CARLSBAD — A stretch of Carlsbad Boulevard remains closed for the foreseeable future after falling prey to the Pacific Ocean.
Carlsbad Public Works Director Pat Thomas said city crews have made repairs, but the city is looking toward a long-term solution.
The City Council, meanwhile, approved up to $841,000 for repairs to the roadway, also known as Highway 101, after a king tide eroded the bluff in December. As a result, the city obtained an emergency permit from the California Coastal Commission to begin repair work.
The $841,000, Thomas said, is a “worst case cost estimate” of the total cost for the repairs.
Thomas said 1,200 tons of rock has been placed along the area, which left about 300 to 400 feet of the embankment shredded by the tides near the Encinas Creek Bridge.
“What we feel is that it’s stabilized now,” he added. “We don’t feel like we will have any major problems in the near future.”
One option for a permanent fix, Thomas said, is to mimic work done to an area just south of the current spot wrecked by waves several years ago. It includes digging deeper into the ground, between 10 to 15 feet, and stack more boulders.
However, a buffer between the ocean and the embankment using sheet pile would need to be created to allow crews a safe working environment.
In addition, the city will have to reapply for a permanent permit from the commission in the next six months before work can be done for the long-term fix, Thomas explained.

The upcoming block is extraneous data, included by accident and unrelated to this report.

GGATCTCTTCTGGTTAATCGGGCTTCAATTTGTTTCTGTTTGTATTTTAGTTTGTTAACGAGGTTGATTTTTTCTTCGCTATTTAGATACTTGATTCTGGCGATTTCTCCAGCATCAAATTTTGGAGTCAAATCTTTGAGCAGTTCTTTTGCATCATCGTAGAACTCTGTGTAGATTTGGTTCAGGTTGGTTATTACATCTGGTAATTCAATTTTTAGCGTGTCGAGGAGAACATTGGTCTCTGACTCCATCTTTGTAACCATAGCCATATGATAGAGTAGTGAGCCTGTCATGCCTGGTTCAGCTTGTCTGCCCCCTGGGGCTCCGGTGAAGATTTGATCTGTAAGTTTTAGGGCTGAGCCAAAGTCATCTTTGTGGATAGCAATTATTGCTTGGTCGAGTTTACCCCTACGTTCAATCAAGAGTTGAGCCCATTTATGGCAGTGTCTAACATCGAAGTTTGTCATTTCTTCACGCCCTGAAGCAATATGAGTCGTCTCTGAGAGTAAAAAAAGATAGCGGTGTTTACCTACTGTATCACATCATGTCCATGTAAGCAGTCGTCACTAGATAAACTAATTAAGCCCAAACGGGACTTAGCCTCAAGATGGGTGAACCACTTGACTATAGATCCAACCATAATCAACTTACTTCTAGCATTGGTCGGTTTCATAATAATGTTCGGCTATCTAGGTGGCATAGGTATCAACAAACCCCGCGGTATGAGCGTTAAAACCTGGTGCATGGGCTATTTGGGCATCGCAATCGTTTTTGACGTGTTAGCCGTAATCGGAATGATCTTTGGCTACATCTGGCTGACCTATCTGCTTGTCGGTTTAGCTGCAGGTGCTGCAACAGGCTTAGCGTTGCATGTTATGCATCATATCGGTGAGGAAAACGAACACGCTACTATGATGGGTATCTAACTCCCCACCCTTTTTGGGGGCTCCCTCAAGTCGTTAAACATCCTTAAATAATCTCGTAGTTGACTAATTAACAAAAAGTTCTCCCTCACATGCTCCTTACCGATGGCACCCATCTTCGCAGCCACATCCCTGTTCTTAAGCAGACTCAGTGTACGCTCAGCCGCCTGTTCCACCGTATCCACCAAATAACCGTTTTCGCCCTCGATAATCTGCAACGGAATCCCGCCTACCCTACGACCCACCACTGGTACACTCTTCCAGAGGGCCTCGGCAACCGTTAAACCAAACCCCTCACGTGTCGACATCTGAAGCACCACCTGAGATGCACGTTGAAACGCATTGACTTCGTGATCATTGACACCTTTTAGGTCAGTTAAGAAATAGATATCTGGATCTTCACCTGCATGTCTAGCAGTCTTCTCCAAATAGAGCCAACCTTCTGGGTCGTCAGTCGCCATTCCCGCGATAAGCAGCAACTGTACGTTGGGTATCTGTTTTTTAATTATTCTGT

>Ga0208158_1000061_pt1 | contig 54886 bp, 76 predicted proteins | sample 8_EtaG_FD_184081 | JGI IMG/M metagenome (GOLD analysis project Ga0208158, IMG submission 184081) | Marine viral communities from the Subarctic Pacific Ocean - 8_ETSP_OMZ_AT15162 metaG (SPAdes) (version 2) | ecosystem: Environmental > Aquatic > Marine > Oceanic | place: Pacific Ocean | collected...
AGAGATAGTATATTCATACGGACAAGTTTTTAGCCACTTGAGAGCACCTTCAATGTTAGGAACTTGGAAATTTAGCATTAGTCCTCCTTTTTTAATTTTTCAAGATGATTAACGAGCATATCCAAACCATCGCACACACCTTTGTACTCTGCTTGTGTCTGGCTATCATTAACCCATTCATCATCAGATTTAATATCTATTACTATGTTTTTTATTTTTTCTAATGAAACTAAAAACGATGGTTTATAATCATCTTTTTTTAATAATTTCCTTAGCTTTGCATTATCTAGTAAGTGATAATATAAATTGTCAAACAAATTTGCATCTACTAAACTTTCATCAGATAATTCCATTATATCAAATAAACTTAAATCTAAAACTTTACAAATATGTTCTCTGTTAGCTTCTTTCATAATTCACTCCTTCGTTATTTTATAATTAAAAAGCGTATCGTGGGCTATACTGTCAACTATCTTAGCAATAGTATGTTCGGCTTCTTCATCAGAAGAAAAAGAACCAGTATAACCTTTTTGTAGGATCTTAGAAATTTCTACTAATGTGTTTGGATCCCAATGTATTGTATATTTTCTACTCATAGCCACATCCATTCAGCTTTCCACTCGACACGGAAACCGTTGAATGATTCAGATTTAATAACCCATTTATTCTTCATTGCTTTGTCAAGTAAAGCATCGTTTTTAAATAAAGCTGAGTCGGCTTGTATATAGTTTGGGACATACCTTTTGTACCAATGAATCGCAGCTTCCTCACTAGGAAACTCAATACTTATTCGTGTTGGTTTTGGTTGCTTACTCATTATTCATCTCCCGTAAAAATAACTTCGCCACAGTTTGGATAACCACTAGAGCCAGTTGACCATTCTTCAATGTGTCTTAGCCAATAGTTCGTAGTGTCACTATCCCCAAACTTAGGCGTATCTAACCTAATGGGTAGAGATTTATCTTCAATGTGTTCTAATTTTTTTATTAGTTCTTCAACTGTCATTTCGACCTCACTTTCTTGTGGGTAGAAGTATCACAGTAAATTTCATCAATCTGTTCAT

“Whether it’s a modification of what has already been done or an embankment protection is what we will have to develop over the next six months,” he added.
With digging 10 to 15 feet, however, drives up the cost. Thomas said city staff would look into several ways of combating the problem without running up the tab.
One of those, he continued, may be realigning the road at some point.
“We are going to look and see if any parts of that plan would be able to be included in what’s being done over the next six months,” Thomas said.
As for the road closure, he said due to the erosion, it left very little space between the road and the embankment. The city opted to keep the west lane of the southbound road sealed off as a safety precaution.
“There’s really no walking path,” Thomas said. “There’s maybe a foot or two of dirt shoulder. We are looking at possibly putting in some sort of barrier.”